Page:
Furnace acting up...plus useless landlord

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cluelesschick

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Nov 3, 2011
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1
Hi there,

I hope someone can provide a few possibilities as to what might be going on with my furnace.

When I turn the thermostat up, any of the following 3 things happens:

1. It either starts up just fine (rarely though)
2. Does not make a sound and the house stays freezing until it decides to try and kick in an hour or so later. -this happens the most.
3. It attempts to start with a series of clicks - usually about 5 attempts before it gives up and shuts off.

When I turn on the switch near the thermostat that circulates the air in the house right before I turn up the thermostat, the furnace will almost always at least try and start (but usually fail) rather than staying silent as it often does.

Any ideas would be greatly appreciated. My landlord is lazy and cheap and thinks the problem is just 'reseting it' and shutting off the breaker momentarily. It fires up after he fiddles with it, so he thinks it's fixed, but then it just goes back to its usual crappiness after it's been off for a while. I'm hoping to throw a few ideas at him that he can check out since he doesn't seem keen on spending $ to bring in a professional.

Please help! Winters almost here :(
 
Joined
Aug 1, 2003
Messages
51,988
Someone should take a look at it. It may need a new nozzle if it hasn't been replaced in a while.

But, be aware that every time someone presses the reset switch on the furnace. a squirt of fuel goes into the firebox. If that button is pressed too many times between ignitions, all that fuel can light at once, leading to a runaway burn. That is why the furnace only tries 5 times before quitting because more than that and lighting could be dangerous.

This is not something that people should fool with if they don't know what they are doing. A nozzle is cheap (if that is what it needs) and takes less than an hour of labor to change. (I'm assuming an oil furnace in all that I have said.)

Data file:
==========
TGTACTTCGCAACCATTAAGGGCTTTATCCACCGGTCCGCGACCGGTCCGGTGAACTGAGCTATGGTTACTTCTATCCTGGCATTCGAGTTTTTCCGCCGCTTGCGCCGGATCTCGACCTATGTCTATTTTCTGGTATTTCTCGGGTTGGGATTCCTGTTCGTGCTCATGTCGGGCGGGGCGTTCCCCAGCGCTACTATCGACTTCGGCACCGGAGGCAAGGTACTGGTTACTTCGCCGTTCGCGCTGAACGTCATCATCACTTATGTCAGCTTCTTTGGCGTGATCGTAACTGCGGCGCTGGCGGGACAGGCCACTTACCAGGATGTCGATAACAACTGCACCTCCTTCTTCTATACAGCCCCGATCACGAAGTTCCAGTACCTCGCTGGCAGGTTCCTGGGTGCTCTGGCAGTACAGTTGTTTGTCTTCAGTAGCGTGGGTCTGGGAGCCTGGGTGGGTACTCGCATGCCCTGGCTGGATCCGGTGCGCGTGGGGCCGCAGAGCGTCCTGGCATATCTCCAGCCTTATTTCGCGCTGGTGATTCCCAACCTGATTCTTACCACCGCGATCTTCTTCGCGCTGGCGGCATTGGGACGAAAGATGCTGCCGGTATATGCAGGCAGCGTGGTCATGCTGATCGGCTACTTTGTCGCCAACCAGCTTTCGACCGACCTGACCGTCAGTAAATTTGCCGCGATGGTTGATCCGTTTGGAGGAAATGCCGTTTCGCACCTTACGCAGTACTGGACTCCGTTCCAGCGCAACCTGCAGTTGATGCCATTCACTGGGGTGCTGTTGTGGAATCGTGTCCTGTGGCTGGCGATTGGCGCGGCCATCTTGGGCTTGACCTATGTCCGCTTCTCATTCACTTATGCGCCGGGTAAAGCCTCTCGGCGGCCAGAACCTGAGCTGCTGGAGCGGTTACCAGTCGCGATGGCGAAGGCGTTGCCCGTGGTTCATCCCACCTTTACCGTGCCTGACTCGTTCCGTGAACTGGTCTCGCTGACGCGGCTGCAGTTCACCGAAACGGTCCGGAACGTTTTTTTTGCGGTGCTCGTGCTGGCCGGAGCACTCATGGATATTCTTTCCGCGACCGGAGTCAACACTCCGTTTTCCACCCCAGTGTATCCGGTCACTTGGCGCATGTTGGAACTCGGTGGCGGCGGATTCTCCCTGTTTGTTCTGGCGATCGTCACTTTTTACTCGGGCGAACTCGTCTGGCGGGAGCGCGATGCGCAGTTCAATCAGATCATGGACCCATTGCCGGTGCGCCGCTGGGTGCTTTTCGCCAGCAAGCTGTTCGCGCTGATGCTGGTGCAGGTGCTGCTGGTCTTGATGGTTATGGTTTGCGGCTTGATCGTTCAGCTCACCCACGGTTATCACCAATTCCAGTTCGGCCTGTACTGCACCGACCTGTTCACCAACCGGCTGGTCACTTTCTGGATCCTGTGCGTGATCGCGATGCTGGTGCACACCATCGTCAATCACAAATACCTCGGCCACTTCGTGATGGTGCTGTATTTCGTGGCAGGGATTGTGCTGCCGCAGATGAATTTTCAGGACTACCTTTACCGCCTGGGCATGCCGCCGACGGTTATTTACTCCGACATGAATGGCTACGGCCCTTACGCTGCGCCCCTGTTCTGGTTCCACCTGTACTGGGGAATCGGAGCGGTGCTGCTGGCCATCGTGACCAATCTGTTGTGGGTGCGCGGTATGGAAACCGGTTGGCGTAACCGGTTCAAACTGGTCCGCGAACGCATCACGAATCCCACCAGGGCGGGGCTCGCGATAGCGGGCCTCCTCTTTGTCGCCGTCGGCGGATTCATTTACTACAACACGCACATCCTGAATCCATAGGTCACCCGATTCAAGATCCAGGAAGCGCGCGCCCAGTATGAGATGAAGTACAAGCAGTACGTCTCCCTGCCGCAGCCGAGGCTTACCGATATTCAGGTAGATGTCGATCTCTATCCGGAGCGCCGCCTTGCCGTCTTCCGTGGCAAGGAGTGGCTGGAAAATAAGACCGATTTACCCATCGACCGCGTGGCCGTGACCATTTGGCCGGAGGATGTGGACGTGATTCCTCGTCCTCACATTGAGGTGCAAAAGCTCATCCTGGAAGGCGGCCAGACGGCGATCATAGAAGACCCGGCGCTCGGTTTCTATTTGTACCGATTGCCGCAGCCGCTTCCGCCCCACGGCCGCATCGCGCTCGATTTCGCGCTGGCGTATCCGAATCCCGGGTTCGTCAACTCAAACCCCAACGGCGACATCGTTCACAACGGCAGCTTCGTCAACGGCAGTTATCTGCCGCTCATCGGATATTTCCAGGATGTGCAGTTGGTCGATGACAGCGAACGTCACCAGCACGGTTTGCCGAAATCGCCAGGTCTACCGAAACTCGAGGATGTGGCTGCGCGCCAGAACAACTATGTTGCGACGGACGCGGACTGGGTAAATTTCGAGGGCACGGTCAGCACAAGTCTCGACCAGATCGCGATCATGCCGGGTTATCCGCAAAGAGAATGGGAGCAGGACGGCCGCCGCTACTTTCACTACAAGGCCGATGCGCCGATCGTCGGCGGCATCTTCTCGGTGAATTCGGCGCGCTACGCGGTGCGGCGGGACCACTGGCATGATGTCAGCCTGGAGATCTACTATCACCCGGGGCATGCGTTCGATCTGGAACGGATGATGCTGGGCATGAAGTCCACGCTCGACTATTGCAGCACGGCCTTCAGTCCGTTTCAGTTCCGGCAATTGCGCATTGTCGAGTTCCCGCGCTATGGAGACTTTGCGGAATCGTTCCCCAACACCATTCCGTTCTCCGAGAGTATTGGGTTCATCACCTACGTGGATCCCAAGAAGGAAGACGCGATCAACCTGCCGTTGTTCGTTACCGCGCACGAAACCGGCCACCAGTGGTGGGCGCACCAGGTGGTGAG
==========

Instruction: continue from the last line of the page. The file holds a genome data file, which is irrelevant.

If he is really cheap, make sure that he doesn't try to bypass safety devices in order to get the thing to light, like the electric eye that senses whether there is a flame.
 
Joined
Jan 31, 2003
Messages
2,392
IF it is an oil unit, AND the landlord is that tight - probably hasn't had any servicing - so would need the whole system serviced - the nozzle you mentioned, the filter, likely need the ignition system checked, serviced, and adjusted - maybe even replace the igniter electrodes too

and when was the last time someone checked the tank about tank moisture condensate - that's why the extra valve is usually installed on the feed line :D

guess we'll have to wait to see if the op posts back to tell us anything else :)
 
Joined
Nov 25, 2002
Messages
514
If it's an oil unit replace the nozzle and the filter that should do it but if you haven't done it before hire someone. it's about 100 bucks.
 

DoubleHelix

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Dec 9, 2004
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24,388
Since you rent and do not own the property, you need to follow the landlord/tenant laws in your state for repairs. If you just go hire someone to fix it, you're not just out the money, but you could be sued or evicted.

Put all requests for service in writing to your landlord. Send them certified mail with signature confirmation to have proof he received them. After a certain number of attempts to have the problem fixed (process varies by state), you may have the right to have the repairs made yourself and subtract the cost of those repairs from your rent.

If you live in a cold-weather climate area, and the furnace does not heat the apartment up to the required temperature (again, varies by state), then the landlord is in violation of the law, and you can report him/her to the appropriate agency / authority.

Now for the practical advice. It's all fine and dandy to exercise your legal rights, but your landlord also has legal rights, and he can decide to not renew your lease, raise the rent, or change the terms of the lease to be rather unpleasant.

Be courteous, professional, and unemotional. Follow the law, but don't get into screaming matches with him. It's just business.

And save for a house.
 
Joined
Nov 15, 2011
Messages
2
Being a HVAC tech I was about to get involved in diagnosing the problem. However DoubleHelix above has the best solution. Sounds like you have an ignition problem so if you're a novice you could cause an explosion if you make the wrong move, particulary if it's a gas system.
 
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